Real chaos on cards for new Libya
Mohamed Hassan is one of Africa's most experienced diplomats. Just back from the Libyan capital, Tripoli, he says NATO bombing has turned it into a ghost town. “There is no police, there is no administration, there are no schools,” he said.
Law and order has been replaced by a motley crew of rebels. Some fear that the various groups who have emerged might soon start fighting each other.
“Weapons stores have been raided, every man is armed with Kalashnikovs,” said North Africa expert Peter Piccinin. “If the tribes fight for their independence the country will enter a never-ending civil war with brutal urban guerilla warfare.”
Analysts argue that even rebel leaders do not know where their fighters are from.
“Rebel head Mahmoud Jalil was alarmed to find Islamist sleeper cells had joined his Tripoli offensive,” Piccinin added. “A vast parallel structure of combatants has appeared – we have no idea who is in charge of them.”
NATO's hopes of a reliable replacement for Muammar Gaddafi are fading. Libya's rebels are deeply divided, and the chaos from NATO bombing is threatening to spread beyond the country's borders.
In the turmoil, there are fears that religious extremists could be using Libya as a base to further their aims in North Africa.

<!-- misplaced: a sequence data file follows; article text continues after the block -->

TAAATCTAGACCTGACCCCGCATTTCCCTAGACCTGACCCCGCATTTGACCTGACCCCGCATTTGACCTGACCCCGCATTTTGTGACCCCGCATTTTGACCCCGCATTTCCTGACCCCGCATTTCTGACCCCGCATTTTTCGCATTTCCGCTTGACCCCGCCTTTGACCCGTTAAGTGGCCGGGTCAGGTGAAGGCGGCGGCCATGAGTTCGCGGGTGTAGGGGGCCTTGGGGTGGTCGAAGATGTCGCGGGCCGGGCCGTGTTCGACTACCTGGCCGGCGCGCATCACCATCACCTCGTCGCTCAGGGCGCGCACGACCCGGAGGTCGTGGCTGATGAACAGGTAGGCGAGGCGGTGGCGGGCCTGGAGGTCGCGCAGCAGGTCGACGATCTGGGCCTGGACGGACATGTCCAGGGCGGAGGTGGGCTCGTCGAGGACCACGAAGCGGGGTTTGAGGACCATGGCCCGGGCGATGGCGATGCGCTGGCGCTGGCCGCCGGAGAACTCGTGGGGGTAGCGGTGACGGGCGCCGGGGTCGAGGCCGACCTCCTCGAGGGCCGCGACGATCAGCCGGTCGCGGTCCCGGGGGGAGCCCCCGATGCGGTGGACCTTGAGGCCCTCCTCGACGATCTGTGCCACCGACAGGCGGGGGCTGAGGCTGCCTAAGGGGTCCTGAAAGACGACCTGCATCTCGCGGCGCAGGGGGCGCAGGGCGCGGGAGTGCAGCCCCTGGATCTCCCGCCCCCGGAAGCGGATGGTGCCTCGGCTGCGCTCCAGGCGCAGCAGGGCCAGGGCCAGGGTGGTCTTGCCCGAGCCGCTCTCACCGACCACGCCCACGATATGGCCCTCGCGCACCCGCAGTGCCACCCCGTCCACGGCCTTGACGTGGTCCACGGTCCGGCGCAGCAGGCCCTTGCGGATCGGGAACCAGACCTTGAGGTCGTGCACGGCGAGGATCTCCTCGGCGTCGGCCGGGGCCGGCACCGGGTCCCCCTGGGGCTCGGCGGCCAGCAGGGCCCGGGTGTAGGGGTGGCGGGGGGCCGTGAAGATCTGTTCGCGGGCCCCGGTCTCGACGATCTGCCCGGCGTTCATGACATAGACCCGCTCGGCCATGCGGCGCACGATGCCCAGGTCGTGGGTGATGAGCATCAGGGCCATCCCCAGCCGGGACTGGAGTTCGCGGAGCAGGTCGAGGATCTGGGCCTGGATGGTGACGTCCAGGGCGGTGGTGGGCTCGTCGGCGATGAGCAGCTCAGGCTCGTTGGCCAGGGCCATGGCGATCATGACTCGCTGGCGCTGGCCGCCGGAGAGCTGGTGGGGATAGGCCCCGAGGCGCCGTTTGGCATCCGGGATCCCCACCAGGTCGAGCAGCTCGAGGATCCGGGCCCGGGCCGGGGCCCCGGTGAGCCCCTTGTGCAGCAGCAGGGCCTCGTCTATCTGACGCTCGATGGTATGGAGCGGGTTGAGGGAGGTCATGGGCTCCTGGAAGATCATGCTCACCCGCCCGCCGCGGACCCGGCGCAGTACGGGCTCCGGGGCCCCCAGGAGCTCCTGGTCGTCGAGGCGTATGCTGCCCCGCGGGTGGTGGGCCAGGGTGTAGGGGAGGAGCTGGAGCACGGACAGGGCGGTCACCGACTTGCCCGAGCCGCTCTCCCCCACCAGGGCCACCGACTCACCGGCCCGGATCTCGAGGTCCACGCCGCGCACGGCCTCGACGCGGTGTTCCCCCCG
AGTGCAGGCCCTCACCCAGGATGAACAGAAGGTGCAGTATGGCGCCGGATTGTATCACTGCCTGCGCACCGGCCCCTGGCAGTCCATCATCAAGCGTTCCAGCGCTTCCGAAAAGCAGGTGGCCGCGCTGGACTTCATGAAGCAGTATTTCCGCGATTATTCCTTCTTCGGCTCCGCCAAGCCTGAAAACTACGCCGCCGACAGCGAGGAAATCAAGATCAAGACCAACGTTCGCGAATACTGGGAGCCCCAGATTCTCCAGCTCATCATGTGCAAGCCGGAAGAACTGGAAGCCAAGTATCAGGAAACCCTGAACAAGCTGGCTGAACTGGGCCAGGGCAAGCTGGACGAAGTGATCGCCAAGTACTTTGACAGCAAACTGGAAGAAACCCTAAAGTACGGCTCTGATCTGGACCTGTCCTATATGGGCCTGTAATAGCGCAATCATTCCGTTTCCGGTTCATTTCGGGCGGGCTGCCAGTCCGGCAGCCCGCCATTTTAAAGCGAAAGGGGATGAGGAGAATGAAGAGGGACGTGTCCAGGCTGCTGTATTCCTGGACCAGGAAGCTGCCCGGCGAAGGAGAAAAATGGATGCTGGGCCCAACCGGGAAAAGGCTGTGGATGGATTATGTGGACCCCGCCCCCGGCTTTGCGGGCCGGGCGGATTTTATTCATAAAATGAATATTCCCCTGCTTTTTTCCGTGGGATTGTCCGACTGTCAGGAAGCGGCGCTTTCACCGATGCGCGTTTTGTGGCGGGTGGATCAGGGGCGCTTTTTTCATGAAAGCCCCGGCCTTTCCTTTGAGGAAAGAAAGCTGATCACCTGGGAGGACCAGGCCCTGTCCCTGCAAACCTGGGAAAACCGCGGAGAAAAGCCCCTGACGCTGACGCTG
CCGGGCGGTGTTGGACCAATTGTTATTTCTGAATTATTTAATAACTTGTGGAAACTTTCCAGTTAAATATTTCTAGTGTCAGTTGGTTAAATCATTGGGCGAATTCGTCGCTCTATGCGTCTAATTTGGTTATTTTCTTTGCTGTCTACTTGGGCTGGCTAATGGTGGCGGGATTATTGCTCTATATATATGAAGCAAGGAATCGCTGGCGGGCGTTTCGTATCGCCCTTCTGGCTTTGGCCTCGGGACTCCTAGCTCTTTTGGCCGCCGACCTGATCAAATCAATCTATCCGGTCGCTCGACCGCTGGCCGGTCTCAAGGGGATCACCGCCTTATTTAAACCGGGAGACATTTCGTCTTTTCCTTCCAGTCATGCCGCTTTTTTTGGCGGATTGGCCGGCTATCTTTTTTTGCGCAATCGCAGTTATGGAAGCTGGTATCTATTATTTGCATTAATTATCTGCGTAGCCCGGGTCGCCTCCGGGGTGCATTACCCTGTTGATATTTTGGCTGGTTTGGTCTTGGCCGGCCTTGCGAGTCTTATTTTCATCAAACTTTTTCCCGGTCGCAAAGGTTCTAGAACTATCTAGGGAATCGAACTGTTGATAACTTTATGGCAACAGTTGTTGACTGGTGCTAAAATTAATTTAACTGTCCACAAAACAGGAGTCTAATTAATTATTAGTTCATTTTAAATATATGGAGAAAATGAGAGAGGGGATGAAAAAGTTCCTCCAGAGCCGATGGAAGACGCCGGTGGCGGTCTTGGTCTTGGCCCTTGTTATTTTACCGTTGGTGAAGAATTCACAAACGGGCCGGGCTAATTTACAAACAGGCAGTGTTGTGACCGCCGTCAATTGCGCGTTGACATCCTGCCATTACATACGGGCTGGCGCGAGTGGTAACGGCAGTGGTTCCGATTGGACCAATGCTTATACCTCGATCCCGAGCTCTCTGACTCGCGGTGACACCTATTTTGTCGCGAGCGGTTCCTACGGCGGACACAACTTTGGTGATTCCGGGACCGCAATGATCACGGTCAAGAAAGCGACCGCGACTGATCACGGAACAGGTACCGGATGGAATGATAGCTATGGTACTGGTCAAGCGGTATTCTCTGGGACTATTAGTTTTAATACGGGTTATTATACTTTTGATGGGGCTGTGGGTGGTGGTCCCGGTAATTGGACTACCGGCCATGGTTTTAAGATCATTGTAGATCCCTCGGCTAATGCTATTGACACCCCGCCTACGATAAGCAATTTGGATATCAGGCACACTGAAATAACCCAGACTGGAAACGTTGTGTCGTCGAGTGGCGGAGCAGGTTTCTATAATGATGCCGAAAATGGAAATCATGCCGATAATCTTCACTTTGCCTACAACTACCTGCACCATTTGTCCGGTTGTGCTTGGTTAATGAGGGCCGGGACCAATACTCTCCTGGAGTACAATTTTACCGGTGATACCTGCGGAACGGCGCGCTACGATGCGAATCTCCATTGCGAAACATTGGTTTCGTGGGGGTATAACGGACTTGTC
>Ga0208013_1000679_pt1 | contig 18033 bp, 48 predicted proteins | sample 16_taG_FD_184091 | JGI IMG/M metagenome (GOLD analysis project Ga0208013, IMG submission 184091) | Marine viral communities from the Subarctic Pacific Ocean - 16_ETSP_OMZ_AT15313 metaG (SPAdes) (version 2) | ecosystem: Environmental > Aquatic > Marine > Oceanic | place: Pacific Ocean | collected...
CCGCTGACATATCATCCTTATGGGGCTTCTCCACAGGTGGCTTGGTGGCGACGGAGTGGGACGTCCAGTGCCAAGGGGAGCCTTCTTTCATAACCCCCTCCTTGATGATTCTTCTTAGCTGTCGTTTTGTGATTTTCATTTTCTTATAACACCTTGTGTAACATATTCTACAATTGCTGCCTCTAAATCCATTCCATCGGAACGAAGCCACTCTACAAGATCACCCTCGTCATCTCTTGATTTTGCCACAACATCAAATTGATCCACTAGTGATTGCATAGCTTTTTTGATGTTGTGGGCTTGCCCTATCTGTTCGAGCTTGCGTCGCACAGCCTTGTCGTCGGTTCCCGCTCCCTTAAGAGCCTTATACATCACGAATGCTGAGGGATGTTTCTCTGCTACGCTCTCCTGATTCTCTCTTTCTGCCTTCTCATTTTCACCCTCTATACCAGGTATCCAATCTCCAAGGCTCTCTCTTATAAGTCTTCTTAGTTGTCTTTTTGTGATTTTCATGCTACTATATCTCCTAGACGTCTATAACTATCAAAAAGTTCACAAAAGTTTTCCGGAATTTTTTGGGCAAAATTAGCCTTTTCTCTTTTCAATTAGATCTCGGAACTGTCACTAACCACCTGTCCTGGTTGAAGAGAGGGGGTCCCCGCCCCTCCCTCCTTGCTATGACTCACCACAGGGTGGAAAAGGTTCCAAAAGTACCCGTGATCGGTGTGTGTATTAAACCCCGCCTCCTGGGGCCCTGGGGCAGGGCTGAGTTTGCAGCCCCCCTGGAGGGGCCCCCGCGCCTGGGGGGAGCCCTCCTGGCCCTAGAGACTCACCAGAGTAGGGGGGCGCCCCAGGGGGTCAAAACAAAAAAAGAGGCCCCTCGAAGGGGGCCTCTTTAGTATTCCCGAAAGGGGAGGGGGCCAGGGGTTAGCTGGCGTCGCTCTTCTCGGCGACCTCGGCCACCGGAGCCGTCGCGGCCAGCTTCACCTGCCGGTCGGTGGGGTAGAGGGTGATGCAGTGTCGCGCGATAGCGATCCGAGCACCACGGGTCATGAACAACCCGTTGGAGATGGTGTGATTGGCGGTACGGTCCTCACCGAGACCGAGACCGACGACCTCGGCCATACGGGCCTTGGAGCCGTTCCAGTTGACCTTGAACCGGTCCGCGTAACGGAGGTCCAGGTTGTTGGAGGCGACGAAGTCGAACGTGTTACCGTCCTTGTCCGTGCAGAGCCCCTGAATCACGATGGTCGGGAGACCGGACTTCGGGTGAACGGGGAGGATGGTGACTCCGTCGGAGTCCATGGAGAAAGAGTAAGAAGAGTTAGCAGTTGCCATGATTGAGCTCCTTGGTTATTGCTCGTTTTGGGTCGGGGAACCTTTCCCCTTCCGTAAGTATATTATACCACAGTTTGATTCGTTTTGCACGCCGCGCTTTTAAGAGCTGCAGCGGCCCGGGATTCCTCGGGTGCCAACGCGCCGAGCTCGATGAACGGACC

“Tunisian women got abortion rights 20 years before women in Belgium,” said Anna Morelli, president for Women for Peace. “Under the last regime, divorced women got benefits. Revived Arab religious movements are trying to reverse that.”
Before the war, leaders from Barack Obama to Nicolas Sarkozy and Silvio Berlusconi shook, and even kissed, Gaddafi’s hand. The rebels got the red-carpet treatment in Paris last week.
According to Mario Franssen from International Observer Mission in Tripoli, who has just returned from Libya, the message from some locals is that the conflict may have created a Frankenstein’s monster for Europe.
“They warned us that we do not know what we are creating in Libya,” he said. “It will be a free haven of all extremist groups which are just on the southern border of Europe.”
Pirates from failed Somalia made their coast a no-go zone. Frighteningly, Mohamed Hassan thinks that Libya is heading in the same direction.
“Mediterranean will not be a safe sea. There will be pirates, and they will be obliged to control the Mediterranean, to make it safe,” he said. “I do not think the French economy can support that.”
With Western intervention in Libya having brought a large number of new forces to the fore, experts fear the West itself may come to regret their emergence.